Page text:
Originally published on the Republican-American website.

by Priscilla Feral, President of FoA

March 28, Connecticut lawmakers voted down a reckless wildlife slaughter bill that would have allowed farmers and backyard hobbyists to kill so-called “nuisance” black bears, and any other mammal who moves, if they are damaging crops or beehives, or killing livestock. It failed to require farmers to use well-maintained and wellgrounded electric fencing or other mechanical deterrents, or to bring chickens, pigs or goats into sturdy, locked buildings at night.

The Environment Committee should be commended for not turning Connecticut into a 24/7 shooting range; and for recognizing science, residents’ values, and the fact other states like Florida and New Jersey have stopped hunting bears.

Senate Bill 244 was a hail-Mary pass by a handful of legislators, including Sen. Craig A. Miner, R-Litchfield, cochairman of the Connecticut Legislative Sportsmen’s Caucus, to legalize a black-bear trophy hunt and to use farmers to get it done. The bill would have allowed hunters to keep their kills – incentivizing those craving a bear-skin rug or a life-size floor mount. Miner also sponsored successful legislation that promotes youth hunting and fishing opportunities, and establishes programs to provide lifetime licenses to residents.

Before preying on sympathies for farmers, these hunting apologists’ hyperbole focused on increased bear sightings and home break-ins in the Northwest Corner of the state. They ignored a 2016 University of Connecticut study that showed black bears and residents like to live in the same places, which is in closer proximity to humans than expected -hence increased sightings.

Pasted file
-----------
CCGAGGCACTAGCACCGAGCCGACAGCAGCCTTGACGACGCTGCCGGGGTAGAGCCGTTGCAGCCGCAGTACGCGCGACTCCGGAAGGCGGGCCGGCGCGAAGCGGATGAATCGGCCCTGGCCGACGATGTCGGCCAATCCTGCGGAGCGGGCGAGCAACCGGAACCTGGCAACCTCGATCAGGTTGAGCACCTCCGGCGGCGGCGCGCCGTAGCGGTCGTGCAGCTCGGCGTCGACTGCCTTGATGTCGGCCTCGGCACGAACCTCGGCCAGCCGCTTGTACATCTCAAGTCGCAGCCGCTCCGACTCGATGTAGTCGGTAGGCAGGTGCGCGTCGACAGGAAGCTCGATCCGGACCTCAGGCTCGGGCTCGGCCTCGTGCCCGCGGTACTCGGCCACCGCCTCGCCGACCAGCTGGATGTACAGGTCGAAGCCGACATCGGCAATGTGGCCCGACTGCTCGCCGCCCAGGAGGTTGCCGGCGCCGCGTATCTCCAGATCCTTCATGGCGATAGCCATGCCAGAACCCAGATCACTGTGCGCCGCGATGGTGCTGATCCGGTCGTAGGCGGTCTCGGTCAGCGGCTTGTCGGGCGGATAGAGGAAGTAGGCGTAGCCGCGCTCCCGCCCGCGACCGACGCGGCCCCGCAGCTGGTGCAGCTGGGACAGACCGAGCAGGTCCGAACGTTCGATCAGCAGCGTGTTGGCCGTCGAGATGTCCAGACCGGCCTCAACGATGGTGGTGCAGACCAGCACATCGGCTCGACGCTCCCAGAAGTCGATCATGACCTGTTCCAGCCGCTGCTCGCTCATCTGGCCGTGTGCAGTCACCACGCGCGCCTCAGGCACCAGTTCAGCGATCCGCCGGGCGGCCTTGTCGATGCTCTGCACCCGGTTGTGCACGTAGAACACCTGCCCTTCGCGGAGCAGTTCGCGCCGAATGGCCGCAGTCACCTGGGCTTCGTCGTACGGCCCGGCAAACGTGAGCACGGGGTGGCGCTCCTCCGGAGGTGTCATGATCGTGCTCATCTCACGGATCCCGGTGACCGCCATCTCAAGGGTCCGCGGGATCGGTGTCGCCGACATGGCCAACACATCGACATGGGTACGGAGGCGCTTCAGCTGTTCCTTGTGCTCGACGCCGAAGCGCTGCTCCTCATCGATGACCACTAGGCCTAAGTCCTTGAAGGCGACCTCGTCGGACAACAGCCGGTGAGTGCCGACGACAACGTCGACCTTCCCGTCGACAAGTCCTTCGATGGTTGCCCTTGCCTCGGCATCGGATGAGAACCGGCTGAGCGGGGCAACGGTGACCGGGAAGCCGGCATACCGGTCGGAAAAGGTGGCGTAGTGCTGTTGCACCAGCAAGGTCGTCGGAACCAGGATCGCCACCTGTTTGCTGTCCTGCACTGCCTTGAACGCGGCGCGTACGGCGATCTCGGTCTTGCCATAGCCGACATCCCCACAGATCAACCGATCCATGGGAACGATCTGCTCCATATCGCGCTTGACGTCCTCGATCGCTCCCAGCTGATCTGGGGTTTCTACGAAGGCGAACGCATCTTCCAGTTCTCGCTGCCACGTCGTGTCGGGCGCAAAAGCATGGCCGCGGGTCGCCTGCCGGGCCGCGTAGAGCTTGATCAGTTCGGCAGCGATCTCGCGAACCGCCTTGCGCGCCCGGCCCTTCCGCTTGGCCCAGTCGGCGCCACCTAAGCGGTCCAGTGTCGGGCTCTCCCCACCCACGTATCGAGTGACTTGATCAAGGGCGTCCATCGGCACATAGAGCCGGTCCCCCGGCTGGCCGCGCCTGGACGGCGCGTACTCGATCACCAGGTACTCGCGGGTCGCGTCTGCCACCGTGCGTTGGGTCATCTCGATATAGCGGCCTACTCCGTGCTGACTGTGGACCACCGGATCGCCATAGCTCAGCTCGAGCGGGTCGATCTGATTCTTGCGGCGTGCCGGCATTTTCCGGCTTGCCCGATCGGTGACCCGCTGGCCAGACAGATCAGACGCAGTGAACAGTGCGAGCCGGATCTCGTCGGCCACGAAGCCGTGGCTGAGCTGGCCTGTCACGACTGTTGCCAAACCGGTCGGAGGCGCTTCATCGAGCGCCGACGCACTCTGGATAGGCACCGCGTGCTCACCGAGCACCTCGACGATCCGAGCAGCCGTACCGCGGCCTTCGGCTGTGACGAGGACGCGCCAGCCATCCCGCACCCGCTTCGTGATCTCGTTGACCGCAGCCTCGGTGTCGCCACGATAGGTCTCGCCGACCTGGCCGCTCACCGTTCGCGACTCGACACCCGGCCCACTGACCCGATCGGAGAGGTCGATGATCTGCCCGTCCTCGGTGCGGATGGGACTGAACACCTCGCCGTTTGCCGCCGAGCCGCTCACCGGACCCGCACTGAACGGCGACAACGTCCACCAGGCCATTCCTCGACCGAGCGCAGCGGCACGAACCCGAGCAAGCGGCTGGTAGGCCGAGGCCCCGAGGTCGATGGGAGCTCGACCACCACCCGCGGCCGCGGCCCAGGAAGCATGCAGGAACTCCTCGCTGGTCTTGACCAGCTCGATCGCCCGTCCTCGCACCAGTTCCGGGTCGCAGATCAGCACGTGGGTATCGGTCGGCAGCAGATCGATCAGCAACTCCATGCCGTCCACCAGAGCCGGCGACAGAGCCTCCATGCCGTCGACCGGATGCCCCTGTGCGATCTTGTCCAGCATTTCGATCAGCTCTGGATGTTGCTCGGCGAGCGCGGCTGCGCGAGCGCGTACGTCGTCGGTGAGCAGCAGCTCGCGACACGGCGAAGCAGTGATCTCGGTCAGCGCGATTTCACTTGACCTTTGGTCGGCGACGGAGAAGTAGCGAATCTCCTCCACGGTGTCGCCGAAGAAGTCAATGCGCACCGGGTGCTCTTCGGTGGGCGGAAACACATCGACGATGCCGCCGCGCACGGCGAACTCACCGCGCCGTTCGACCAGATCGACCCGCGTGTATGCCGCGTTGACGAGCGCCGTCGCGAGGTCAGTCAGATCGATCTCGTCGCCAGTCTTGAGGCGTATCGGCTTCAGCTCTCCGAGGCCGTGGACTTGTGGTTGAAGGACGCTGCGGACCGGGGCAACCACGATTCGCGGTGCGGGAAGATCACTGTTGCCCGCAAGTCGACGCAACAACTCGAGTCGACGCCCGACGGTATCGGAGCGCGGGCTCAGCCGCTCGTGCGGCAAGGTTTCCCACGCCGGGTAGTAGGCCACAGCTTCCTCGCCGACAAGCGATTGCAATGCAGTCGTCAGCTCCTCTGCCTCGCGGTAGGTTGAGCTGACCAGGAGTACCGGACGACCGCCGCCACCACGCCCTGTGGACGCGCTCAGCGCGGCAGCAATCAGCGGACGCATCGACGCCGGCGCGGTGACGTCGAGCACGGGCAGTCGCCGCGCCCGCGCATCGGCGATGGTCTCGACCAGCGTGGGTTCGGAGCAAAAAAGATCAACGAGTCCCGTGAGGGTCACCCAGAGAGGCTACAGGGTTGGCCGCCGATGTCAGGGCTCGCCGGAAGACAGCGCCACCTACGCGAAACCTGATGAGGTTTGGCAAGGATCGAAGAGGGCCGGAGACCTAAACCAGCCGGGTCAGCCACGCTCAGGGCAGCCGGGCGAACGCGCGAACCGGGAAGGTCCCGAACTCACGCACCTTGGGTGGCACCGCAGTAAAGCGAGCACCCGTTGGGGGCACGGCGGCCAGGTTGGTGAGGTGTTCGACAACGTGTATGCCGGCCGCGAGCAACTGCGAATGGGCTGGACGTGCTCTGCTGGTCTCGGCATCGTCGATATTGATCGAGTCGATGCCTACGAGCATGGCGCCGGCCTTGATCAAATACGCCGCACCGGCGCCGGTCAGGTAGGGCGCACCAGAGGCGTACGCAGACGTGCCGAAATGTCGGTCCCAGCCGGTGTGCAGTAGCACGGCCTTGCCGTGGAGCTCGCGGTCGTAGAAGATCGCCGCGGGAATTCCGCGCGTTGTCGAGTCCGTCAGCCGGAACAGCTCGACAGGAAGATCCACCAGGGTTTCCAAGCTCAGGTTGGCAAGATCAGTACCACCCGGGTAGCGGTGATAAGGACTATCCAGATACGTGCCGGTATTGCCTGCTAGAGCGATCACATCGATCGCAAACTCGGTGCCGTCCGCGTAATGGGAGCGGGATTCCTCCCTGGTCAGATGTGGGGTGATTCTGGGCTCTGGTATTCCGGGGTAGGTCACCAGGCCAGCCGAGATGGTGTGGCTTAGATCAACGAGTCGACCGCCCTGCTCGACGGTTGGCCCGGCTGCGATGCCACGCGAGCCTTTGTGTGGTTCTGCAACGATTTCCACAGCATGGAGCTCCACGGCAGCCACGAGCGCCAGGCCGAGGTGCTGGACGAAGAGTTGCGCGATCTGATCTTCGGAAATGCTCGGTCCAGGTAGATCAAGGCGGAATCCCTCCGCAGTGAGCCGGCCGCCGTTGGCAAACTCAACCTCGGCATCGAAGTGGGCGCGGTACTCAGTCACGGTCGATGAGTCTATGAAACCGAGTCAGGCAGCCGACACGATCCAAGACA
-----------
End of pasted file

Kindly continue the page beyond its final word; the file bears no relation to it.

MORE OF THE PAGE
What bear-hunt pushers wanted lawmakers to ignore this session is that farmers already have protections. They can get permits to kill deer and fur-bearing animals damaging crops (CGS Sec. 26-47{a}), and the Department of Energy and Environmental (DEEP) commissioner has the power to “destroy” wildlife, including black bears, detrimental to crops or livestock or causing severe property damage (CGS Sec. 26-3).

DEEP needs to continue to inform residents that success in preventing interactions with black bears depends on changing human behavior, not killing black bears.

Of the 3,507 black bear “damage” reports in 2020, 1,112 involved bird feeders and 1,356 involved trash cans. And most black-bear home break-ins reported from April 1 to Sept. 10, 2020, were bears responding to the scent of a food attractant, according to information Friends of Animals received through a Freedom of Information request. A lot of what is happening is driven by habituation, and public education is critical in reversing that trend.

Screened-in porches, and open doors and windows, won’t prevent bears from smelling what’s on the menu at your house; they can smell food from more than two miles away. Not putting trash out until collection time, bringing bird feeders in from March through November, and not feeding pets outdoors help keep bears out of trouble

Irresponsible human behavior is deadly for black bears. Three “nuisance bears” were killed by DEEP in
Connecticut in 2020 for entering homes, along with four others for “problematic” behavior.

One resident was adamant that the bear who got into her basement through a screen door could not smell the suet cakes stored in a plastic storage bin, so she refused to stop feeding birds. That’s just the type of attitude that is setting up black bears to get into trouble.